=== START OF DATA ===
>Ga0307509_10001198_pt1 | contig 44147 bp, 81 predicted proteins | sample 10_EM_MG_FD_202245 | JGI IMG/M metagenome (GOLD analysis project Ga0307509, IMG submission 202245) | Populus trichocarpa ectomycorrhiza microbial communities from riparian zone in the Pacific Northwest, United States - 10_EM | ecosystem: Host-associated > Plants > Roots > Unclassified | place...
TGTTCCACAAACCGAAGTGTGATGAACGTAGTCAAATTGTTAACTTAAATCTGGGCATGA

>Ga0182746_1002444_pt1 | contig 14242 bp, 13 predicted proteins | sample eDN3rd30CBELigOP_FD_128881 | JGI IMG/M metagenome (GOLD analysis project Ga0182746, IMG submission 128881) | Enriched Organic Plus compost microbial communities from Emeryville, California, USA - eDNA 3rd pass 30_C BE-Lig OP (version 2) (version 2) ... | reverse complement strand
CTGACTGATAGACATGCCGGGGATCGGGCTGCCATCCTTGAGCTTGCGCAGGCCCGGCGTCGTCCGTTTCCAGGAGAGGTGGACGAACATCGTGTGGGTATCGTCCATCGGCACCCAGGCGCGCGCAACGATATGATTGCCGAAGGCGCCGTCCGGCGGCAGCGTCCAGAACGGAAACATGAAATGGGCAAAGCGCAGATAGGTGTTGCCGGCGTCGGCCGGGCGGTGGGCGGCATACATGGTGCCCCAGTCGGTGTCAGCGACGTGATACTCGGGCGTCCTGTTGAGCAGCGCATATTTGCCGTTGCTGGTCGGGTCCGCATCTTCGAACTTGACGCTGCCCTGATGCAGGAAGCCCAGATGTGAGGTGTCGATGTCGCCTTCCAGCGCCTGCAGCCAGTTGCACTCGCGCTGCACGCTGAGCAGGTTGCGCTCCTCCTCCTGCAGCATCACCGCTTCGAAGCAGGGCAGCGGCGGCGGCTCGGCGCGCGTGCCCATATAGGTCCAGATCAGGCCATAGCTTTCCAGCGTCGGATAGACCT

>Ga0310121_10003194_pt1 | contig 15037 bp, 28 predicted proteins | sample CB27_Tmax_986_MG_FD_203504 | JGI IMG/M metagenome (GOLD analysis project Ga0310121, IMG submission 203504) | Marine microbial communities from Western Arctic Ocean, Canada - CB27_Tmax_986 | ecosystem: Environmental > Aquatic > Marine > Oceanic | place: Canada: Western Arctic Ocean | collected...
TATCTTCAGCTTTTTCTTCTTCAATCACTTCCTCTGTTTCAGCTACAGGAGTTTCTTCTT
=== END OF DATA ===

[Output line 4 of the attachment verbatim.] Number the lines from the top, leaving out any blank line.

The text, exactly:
CTGACTGATAGACATGCCGGGGATCGGGCTGCCATCCTTGAGCTTGCGCAGGCCCGGCGTCGTCCGTTTCCAGGAGAGGTGGACGAACATCGTGTGGGTATCGTCCATCGGCACCCAGGCGCGCGCAACGATATGATTGCCGAAGGCGCCGTCCGGCGGCAGCGTCCAGAACGGAAACATGAAATGGGCAAAGCGCAGATAGGTGTTGCCGGCGTCGGCCGGGCGGTGGGCGGCATACATGGTGCCCCAGTCGGTGTCAGCGACGTGATACTCGGGCGTCCTGTTGAGCAGCGCATATTTGCCGTTGCTGGTCGGGTCCGCATCTTCGAACTTGACGCTGCCCTGATGCAGGAAGCCCAGATGTGAGGTGTCGATGTCGCCTTCCAGCGCCTGCAGCCAGTTGCACTCGCGCTGCACGCTGAGCAGGTTGCGCTCCTCCTCCTGCAGCATCACCGCTTCGAAGCAGGGCAGCGGCGGCGGCTCGGCGCGCGTGCCCATATAGGTCCAGATCAGGCCATAGCTTTCCAGCGTCGGATAGACCT